I would have to say that you are grasping at straws to say, "Falwell tripped over his own tongue".

I beg to differ and will elaborate on this in a moment.

It was clear in Dr. Caner's sermon that it is indeed the will of our Father for us all to come to His son for salvation.

I assume that what Chris means by "us all" is that God wills each and every individual man and woman to come to Christ and it may be clear in Caner's sermon that this is what both Caner and Falwell believe but there is nothing in Caner's sermon that establishes this notion. Caner, like so many non-Calvinists, assumes his interpretation of passages like 2Peter 3:9 without bothering to demonstrate that their's is the correct interpretation over and against the Calvinistic understanding.

I believe his prayer reflected that of one who desires that the lost be saved.

Yes, but so? Falwell's desire to see lost men saved doesn't justify his remark being inconsistent with his theology. Moreover, is Chris tacitly suggesting that Calvinists do not want to see sinners saved? I hope not because this notion would be utterly ridiculous and easily refuted.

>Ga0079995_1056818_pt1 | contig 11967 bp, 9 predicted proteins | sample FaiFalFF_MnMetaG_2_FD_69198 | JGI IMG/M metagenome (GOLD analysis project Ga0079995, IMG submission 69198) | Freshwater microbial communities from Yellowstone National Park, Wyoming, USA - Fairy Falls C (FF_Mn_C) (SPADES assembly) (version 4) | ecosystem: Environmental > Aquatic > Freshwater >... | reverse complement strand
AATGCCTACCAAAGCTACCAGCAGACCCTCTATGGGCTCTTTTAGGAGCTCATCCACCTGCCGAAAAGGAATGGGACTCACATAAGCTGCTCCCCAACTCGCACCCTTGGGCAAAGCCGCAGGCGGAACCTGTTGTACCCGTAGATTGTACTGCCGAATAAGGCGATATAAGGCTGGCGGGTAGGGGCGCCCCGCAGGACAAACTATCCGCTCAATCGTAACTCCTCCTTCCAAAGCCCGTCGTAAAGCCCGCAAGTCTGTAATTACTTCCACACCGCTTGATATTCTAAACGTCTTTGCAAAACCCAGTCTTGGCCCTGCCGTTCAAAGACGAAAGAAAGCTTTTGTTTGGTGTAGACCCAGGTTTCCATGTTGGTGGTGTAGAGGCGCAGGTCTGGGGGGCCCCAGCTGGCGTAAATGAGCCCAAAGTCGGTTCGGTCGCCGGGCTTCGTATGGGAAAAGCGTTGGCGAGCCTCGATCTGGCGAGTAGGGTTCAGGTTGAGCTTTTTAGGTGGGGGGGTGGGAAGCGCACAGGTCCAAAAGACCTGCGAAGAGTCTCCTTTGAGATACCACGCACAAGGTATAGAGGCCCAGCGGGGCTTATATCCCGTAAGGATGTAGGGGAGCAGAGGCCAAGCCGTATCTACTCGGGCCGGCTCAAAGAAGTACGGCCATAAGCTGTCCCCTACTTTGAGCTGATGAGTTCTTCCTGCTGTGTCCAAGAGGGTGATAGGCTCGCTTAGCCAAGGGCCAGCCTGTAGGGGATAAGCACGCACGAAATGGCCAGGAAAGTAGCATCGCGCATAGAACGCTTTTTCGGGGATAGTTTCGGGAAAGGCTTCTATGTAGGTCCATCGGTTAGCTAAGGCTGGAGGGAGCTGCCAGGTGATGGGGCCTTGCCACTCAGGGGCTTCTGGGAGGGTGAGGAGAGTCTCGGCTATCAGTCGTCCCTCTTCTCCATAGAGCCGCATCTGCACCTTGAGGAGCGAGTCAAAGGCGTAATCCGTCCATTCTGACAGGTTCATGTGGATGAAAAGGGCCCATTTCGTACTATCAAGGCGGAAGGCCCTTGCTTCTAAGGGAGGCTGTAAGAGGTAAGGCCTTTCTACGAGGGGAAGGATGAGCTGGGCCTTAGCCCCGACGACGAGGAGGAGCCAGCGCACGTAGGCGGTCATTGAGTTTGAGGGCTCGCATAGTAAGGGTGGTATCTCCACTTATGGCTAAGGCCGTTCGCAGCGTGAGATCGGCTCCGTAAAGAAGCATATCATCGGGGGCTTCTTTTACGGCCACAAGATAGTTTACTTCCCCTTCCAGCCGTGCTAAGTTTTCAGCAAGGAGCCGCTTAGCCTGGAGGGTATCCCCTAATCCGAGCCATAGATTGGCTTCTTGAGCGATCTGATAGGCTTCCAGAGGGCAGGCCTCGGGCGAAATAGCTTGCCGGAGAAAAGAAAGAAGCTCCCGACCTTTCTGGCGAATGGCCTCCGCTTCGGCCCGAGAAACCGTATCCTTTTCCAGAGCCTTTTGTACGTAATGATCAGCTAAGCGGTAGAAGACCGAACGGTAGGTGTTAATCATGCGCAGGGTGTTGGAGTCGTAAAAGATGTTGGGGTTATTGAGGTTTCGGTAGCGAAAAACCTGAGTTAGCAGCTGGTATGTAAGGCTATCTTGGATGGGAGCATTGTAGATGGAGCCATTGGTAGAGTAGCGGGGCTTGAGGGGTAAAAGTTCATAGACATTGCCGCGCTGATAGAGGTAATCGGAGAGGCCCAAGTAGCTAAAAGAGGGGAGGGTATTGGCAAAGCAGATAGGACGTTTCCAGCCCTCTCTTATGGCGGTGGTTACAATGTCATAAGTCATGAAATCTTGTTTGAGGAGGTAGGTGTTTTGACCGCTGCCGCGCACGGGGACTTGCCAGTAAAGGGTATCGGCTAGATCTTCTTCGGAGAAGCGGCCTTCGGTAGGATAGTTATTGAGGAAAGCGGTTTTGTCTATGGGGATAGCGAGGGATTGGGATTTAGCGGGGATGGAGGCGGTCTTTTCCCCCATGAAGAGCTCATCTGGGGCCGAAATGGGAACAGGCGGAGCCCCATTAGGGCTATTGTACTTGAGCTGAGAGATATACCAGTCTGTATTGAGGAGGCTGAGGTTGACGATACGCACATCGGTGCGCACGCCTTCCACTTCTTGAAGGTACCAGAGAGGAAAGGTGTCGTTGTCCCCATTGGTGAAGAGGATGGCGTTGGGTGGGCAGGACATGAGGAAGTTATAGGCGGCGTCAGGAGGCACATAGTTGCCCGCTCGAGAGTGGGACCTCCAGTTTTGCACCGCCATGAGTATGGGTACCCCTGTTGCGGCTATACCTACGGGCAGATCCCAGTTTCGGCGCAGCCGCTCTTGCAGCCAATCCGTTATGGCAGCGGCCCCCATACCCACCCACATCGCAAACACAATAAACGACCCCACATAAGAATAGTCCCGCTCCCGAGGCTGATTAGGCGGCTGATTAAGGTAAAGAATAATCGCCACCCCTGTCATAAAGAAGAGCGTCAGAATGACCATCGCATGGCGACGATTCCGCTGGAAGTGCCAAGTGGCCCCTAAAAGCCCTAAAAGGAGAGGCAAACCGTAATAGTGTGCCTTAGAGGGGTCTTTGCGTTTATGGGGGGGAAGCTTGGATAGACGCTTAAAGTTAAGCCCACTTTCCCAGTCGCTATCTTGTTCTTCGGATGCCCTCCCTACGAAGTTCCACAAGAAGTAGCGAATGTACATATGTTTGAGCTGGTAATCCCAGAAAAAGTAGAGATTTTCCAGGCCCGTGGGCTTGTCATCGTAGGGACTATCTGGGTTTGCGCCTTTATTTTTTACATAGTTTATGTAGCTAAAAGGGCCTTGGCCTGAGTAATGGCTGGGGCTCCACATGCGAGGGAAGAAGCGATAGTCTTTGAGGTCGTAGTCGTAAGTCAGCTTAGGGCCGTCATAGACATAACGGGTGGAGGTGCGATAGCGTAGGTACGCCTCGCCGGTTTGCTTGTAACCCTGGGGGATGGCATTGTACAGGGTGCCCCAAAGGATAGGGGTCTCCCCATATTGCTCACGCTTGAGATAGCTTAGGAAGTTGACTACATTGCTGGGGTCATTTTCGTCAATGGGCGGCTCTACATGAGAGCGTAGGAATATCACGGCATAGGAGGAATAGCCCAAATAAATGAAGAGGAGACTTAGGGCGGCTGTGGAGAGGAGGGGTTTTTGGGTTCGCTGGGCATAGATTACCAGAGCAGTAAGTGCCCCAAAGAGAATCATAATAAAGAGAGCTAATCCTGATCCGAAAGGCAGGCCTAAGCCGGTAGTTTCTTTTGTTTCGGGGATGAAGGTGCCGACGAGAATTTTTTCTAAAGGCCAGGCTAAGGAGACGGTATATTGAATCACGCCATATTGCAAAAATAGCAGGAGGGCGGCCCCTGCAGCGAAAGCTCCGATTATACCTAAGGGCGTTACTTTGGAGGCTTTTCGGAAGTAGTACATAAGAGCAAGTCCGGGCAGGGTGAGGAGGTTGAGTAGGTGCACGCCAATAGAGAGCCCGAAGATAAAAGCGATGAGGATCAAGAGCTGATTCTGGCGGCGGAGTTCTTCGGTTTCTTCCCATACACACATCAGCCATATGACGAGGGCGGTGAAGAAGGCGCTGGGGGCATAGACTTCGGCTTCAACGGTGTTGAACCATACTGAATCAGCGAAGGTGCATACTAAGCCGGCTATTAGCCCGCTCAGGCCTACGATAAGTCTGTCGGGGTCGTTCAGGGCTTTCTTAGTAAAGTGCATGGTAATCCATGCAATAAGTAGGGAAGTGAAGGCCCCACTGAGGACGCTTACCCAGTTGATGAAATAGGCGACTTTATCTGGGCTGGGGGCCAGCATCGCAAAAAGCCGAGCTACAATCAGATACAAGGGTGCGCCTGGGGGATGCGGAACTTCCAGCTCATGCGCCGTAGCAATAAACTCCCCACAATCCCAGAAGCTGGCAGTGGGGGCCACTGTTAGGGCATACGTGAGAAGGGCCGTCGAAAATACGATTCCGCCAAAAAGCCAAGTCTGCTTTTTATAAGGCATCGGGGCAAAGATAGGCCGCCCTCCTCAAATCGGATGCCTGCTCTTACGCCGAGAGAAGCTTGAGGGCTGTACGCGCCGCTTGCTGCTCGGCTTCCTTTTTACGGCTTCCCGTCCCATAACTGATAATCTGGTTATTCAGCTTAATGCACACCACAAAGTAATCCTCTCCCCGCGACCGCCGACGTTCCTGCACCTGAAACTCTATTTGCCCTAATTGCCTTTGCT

I understand his prayer as asking the Spirit of God to strongly convict the sinner so that they would repond positively to the gospel.

This may be what Chris understands Falwell to mean but this isn't what Falwell said. Falwell specifically used the phrase "do not let one person say no". This phrase is couched in a statement and not part of a request. Further, this statement is not consistent with Falwell's libertarian theology. In other words, this is something only a Calvinist can say while being consistent with his own theology. Thus, my statement about Falwell tripping over his tongue is accurate.

I am one who allows the Spirit of God to guide me through prayer and Bible study.

And herein lies the rub. In Chris' theology, man allows God to do this or that. In Chris' theology, God is sovereign only by consent from those He rules. In Chris' theology, God's rule is reduced to mere Presidency. In stark contrast, I am one who allows nothing where my God's will is concerned. In my theology, God sees fit to give me wisdom and insight into His written word. In my theology, God wills it and it is so. In my theology, God is king over His creation and His will is not dependant on mere consent.

I believe in eternal security because it is a doctrine that is clearly spoken of in the word of God not because someone I look up to told me I should.

And I too believe in "eternal security" (minus, of course, any attached libertarian notions) and for the same reasons. I would hasten to add however that I believe in the other four points of Calvinism for the same reason that I believe in "eternal security". That is, all five points of Calvinism are clearly set forth in God's revealed word. It is for this reason that I embraced Reformed theology and continue to do so even after many interactions with folks like Chris.